Architecture

MVRDV designs a tower with a twist

MVRDV designs a tower with a t...
The mixed-use tower will rise to a height of 110 m (360 ft) (Image: MVRDV)
The mixed-use tower will rise to a height of 110 m (360 ft) (Image: MVRDV)
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MVRDV has good form for producing visually-interesting architecture projects (Image: MVRDV)
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MVRDV has good form for producing visually-interesting architecture projects (Image: MVRDV)
The building is due to begin construction in 2016 (Image: MVRDV)
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The building is due to begin construction in 2016 (Image: MVRDV)
The tower will rise to a height of 110 m (360 ft) and contain 35,000 sq m (375,000 sq ft) of floor space (Image: MVRDV)
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The tower will rise to a height of 110 m (360 ft) and contain 35,000 sq m (375,000 sq ft) of floor space (Image: MVRDV)
The interior will also be home to some shops, restaurants, and cafes (Image: MVRDV)
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The interior will also be home to some shops, restaurants, and cafes (Image: MVRDV)
The firm says that the twist also helps to siphon off fierce autumn winds common in the area (Image: MVRDV)
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The firm says that the twist also helps to siphon off fierce autumn winds common in the area (Image: MVRDV)
The design for the plaza around the tower serves like an oversized sundial, on which the shadow of the building shows passing time (Image: MVRDV)
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The design for the plaza around the tower serves like an oversized sundial, on which the shadow of the building shows passing time (Image: MVRDV)
The as-yet unnamed mixed-use building will be located in vicinity of Vienna's historic Gasometers (Image: MVRDV)
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The as-yet unnamed mixed-use building will be located in vicinity of Vienna's historic Gasometers (Image: MVRDV)
The mixed-use tower will rise to a height of 110 m (360 ft) (Image: MVRDV)
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The mixed-use tower will rise to a height of 110 m (360 ft) (Image: MVRDV)
View gallery - 8 images

MVRDV has good form for producing visually-interesting architecture (take the Glass Farm and Rotterdam Markthal, for example). The Dutch firm is set to continue this trend with a new tower in Vienna that twists dramatically, to produce an almost hourglass-like shape.

The mixed-use building features a steel and glass facade and appears to be named Turm Mit Talle (which Google Translate tells us is Tower With Metals) – though this may prove a working title. It will be located in vicinity of Vienna's historic Gasometers, and rise to a total height of 110 m (360 ft).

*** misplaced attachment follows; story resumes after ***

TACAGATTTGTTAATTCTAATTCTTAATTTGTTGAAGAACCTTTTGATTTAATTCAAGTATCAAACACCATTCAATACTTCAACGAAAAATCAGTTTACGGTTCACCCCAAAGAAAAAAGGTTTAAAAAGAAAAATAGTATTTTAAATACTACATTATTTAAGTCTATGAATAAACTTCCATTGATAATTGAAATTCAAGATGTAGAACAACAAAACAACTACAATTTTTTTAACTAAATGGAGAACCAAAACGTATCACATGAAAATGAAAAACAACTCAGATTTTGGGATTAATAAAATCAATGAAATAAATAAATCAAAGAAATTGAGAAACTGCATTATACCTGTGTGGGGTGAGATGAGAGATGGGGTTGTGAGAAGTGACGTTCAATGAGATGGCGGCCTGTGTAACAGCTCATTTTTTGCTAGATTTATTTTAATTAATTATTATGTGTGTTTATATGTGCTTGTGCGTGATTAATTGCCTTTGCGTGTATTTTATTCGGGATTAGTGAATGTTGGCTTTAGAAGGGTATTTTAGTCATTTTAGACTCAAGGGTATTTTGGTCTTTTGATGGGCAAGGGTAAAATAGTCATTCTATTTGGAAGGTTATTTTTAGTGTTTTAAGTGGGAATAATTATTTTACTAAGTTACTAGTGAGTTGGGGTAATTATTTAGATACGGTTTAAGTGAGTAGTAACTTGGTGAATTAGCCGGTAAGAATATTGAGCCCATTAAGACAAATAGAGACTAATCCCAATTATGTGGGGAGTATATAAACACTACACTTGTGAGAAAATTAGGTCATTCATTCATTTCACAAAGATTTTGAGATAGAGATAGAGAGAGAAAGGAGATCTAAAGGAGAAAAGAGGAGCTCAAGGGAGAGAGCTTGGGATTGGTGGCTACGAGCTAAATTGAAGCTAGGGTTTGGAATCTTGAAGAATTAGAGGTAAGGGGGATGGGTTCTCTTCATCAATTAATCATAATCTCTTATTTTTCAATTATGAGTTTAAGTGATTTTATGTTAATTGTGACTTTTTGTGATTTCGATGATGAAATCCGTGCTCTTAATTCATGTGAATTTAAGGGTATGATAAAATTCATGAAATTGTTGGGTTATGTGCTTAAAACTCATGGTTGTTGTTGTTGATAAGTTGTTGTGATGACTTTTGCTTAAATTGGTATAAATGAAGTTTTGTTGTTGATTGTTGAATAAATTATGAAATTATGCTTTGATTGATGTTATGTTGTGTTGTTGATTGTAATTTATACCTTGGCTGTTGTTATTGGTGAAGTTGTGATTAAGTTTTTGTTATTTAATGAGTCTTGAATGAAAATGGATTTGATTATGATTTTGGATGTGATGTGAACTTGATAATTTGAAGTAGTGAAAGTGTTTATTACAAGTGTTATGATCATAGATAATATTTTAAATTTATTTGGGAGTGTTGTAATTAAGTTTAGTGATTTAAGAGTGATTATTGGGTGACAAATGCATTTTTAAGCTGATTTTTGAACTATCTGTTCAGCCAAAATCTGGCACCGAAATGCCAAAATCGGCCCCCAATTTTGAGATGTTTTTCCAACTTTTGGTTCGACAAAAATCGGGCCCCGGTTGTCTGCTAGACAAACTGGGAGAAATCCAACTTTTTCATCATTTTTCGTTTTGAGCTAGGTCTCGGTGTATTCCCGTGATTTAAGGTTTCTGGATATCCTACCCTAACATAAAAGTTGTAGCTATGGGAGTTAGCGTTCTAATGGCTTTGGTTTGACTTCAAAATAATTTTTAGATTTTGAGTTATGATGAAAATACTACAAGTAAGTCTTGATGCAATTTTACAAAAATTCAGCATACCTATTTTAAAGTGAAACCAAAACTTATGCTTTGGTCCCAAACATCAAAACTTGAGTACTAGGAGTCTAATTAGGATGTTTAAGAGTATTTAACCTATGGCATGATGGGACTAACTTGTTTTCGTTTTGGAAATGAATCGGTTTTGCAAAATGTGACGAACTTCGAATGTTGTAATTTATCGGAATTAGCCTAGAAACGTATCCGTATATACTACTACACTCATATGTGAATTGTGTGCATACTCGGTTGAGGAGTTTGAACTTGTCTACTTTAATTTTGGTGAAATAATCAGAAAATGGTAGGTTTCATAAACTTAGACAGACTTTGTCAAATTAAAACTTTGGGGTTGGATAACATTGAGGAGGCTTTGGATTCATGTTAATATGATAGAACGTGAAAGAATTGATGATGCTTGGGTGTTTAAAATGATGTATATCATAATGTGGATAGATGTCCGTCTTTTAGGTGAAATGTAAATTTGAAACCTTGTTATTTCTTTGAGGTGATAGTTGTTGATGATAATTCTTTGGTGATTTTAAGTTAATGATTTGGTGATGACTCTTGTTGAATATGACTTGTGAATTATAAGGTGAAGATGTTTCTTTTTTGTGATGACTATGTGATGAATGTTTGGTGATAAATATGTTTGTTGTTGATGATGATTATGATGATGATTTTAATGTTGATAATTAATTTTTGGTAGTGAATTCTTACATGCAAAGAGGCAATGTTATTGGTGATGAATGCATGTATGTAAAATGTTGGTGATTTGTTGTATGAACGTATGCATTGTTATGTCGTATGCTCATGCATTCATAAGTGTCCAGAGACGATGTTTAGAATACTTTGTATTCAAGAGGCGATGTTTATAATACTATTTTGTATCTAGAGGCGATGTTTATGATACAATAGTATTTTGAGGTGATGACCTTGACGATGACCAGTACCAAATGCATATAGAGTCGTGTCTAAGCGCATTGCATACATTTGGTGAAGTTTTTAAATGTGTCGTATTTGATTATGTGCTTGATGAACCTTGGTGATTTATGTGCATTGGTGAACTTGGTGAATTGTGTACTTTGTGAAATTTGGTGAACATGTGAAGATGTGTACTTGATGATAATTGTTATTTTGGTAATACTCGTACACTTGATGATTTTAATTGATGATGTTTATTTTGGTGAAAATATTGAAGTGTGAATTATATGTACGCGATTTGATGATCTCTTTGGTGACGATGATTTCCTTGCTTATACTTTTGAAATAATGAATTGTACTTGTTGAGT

The interior comprises 35,000 sq m (375,000 sq ft) of floor space, split between a mixture of high-end apartments and office spaces, in addition to a retail space, restaurants, and cafes. The interior of the lower 10 floors twists with the building's shape, while the 20 remaining floors of the tower are laid out in a square shape. Operable windows and French doors will encourage natural ventilation, and external stairs offer access to outdoor areas.

The building is due to begin construction in 2016 (Image: MVRDV)
The building is due to begin construction in 2016 (Image: MVRDV)

MVRDV reports that the tower's twisting shape serves a definite practical purpose. Building regulations required a trapezoidal tower rising to no more than 75 m (246 ft) in height, but the firm pushed for a taller and more compact building. Apparently, the twisting form will ensure that nearby buildings won't be left in an undue amount of shadow despite the increased height.

"In exchange for these concessions in the building’s volume and plan, the impact of the building’s shadow on its neighbors was minimized by MVRDV," says the firm. "The solution was to parametrically shape the lower 10 floors of the building into a twist, to minimize the structure’s shadow cast onto the neighboring facades to only two hours a day."

MVRDV further states that the twisting form of the tower helps to reduce the effects of severe winds common in the area, and that the design for the plaza around the tower serves like an oversized sundial, on which the shadow of the building will display the passing of time.

Construction is due to commence in 2016.

Source: MVRDV

View gallery - 8 images
4 comments
Neil Farbstein
They want a lethal disaster. Its inviting terrorist attacks if thew wind doesn't blow it down first. It makes the liberty tower project look good.
Bill Bennett
Wonder what it will look like after an earthquake.
Fairly Reasoner
The last thing Vienna needs is more Dutch "architecture". Can I say crap?
Wombat56
I don't know how practical it is but I like it.
I think image 6 would have been a better choice for the main image in the article, to see how the building really looks without the view point distortion.
http://www.gizmag.com/mvrdv-tower-twist/35722/pictures#6